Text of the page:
Property Division after Divorce in USA

By | August 27, 2021
Property Division after Divorce in USA

Last Updated on by Admin LB

The article ‘Property Division after Divorce in USA’ by Pranava Pishati sheds light on the division of different properties after divorce, such as separate property, marital property, and property split by the state in the U.S.A.

I. Introduction

Property gained over the course of a marriage is referred to as marital property. In the United States, over two million individuals divorce each year[1]. Many divorced people usually do not have minor children. Have you ever wondered what happens to their property after they divorce? Since the introduction of no-fault divorce in the United States in the 1960s and 1970s, both divorce lawsuits and negotiations have centred on the division of property and debt.

II. Types of property

1. Marital Property

This legal concept of marital property exists largely to safeguard spousal rights. Marital property includes real estate and other property purchased by a couple during their marriage, such as a home or investment property, cars, boats, furniture, or artwork, when not acquired by either as separate property. Even an Individual Retirement Account, which is legally owned separately by each spouse, is marital property if earned income is made a significant contribution during the course of a marriage.

The main property division issue is how to divide the property after the divorce. The primary guiding principle is justice to the divorced spouses. Different ways of attaining justice in divorce have been introduced by legislators.

In the United States, there are two primary approaches: equitable approach and community approach.

  1. Community approach: A minority of jurisdictions employ community property, which is a method in which couples hold property collectively during the marriage. This frequently results in an equal property distribution between the couples upon a divorce. However, most jurisdictions follow common law, which means that spouses keep their property independently during the marriage by default. The concept governing property division in these states is equitable distribution, which “seeks an equitable, but not necessarily equal, divide between the spouses;” in other words, fairness is sought in property division[2].
  2. Equitable distribution: Although each partner has a stake in the partnership, the stakes are not always equal. When the marriage dissolves, the partners receive shares proportional to their contributions. Contributions in the marital setting, on the other hand, do not have to be monetary and might include childcare. When using the equitable distribution approach, judges may take into account the length of the marriage, the age and condition of the spouses, as well as each spouse’s vocational skills, income, obligations, and needs. Property division is a matter for the courts, and their rulings are frequently fact-specific. However, the argument over the most equitable property allocation upon divorce persists. Disagreement between spouses on this issue has also resulted in a lot of litigation.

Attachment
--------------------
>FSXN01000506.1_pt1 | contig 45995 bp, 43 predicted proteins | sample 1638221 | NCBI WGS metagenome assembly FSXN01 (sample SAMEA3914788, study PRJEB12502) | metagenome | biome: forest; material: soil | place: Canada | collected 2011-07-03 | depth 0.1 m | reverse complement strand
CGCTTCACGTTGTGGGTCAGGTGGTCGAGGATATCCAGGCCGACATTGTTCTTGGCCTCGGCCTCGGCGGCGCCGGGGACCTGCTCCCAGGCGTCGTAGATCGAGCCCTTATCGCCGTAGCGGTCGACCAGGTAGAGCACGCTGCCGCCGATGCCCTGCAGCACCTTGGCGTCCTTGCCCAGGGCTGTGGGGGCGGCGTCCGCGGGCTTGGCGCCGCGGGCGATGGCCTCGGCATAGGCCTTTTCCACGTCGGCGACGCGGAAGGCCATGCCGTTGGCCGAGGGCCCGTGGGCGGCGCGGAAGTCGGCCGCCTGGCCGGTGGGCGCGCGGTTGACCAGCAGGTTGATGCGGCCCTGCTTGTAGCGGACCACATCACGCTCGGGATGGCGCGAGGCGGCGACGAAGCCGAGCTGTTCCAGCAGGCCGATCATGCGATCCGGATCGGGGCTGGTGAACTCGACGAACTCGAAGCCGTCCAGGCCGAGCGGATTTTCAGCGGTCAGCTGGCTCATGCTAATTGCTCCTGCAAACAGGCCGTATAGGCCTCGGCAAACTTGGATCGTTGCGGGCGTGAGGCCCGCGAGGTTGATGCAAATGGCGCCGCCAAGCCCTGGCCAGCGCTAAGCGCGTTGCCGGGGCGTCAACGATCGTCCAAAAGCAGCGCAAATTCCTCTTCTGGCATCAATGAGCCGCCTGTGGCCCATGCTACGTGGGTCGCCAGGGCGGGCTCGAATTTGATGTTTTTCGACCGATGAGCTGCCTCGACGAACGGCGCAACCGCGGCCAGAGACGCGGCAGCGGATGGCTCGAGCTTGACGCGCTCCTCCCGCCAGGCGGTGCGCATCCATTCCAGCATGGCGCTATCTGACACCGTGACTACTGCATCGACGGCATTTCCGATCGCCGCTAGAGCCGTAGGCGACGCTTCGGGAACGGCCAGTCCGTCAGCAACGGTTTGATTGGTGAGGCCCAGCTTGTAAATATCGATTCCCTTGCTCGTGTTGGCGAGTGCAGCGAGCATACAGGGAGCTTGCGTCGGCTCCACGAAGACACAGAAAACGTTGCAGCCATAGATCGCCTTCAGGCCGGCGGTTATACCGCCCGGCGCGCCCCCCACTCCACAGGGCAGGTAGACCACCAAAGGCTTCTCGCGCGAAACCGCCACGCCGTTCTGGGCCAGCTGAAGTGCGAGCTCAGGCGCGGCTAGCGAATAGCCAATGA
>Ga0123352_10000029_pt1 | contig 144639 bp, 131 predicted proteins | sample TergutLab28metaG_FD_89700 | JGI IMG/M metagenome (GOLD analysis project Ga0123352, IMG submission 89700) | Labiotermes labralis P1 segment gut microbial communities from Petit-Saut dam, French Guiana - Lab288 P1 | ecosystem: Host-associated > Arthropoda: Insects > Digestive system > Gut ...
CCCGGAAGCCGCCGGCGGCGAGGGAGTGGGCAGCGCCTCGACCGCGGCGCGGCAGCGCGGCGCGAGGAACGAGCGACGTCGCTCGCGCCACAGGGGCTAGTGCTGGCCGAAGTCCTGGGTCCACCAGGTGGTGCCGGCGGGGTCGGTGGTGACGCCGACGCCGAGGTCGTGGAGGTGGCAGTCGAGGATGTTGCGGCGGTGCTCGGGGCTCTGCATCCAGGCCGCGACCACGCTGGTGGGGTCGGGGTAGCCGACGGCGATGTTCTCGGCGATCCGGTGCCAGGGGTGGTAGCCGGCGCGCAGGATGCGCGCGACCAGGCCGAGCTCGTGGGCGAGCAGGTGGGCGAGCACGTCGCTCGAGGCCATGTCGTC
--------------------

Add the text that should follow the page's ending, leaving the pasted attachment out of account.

1.1 Uniform Marital Property Act,1983

At their annual conference in July 1983, the National Conference of Commissioners on Uniform State Laws recommended that all 50 states implement a Uniform Marital Property Act. The legislation categorizes and establishes property as marital or individual from the start of a marriage. Marital property, defined as property gained by either spouse during the marriage, comprises all income produced during the union, regardless of whether it is obtained from individual property. Each spouse has a one-half current vested interest in all marital property[3].

Individual property is defined as property obtained by a single spouse before marriage or prior to the implementation date of the Uniform Marital Property Act. The individual property includes property obtained as a gift or inheritance from a third party, as well as damages collected for personal injury or separate property.

The Uniform Marital Property Act developed as societal norms altered to reflect women’s progress toward equality. According to the act, if a spouse holds a joint title to marital property, both must engage in management and control functions. If a pair holds the title alternately, any spouse may exert management and control. Individually owned marital property enables only the spouse who has the title to manage and control the property. The statute, on the other hand, gives individuals who want to alter, ignore, or accept elements of the marital property and gives considerable contractual discretion.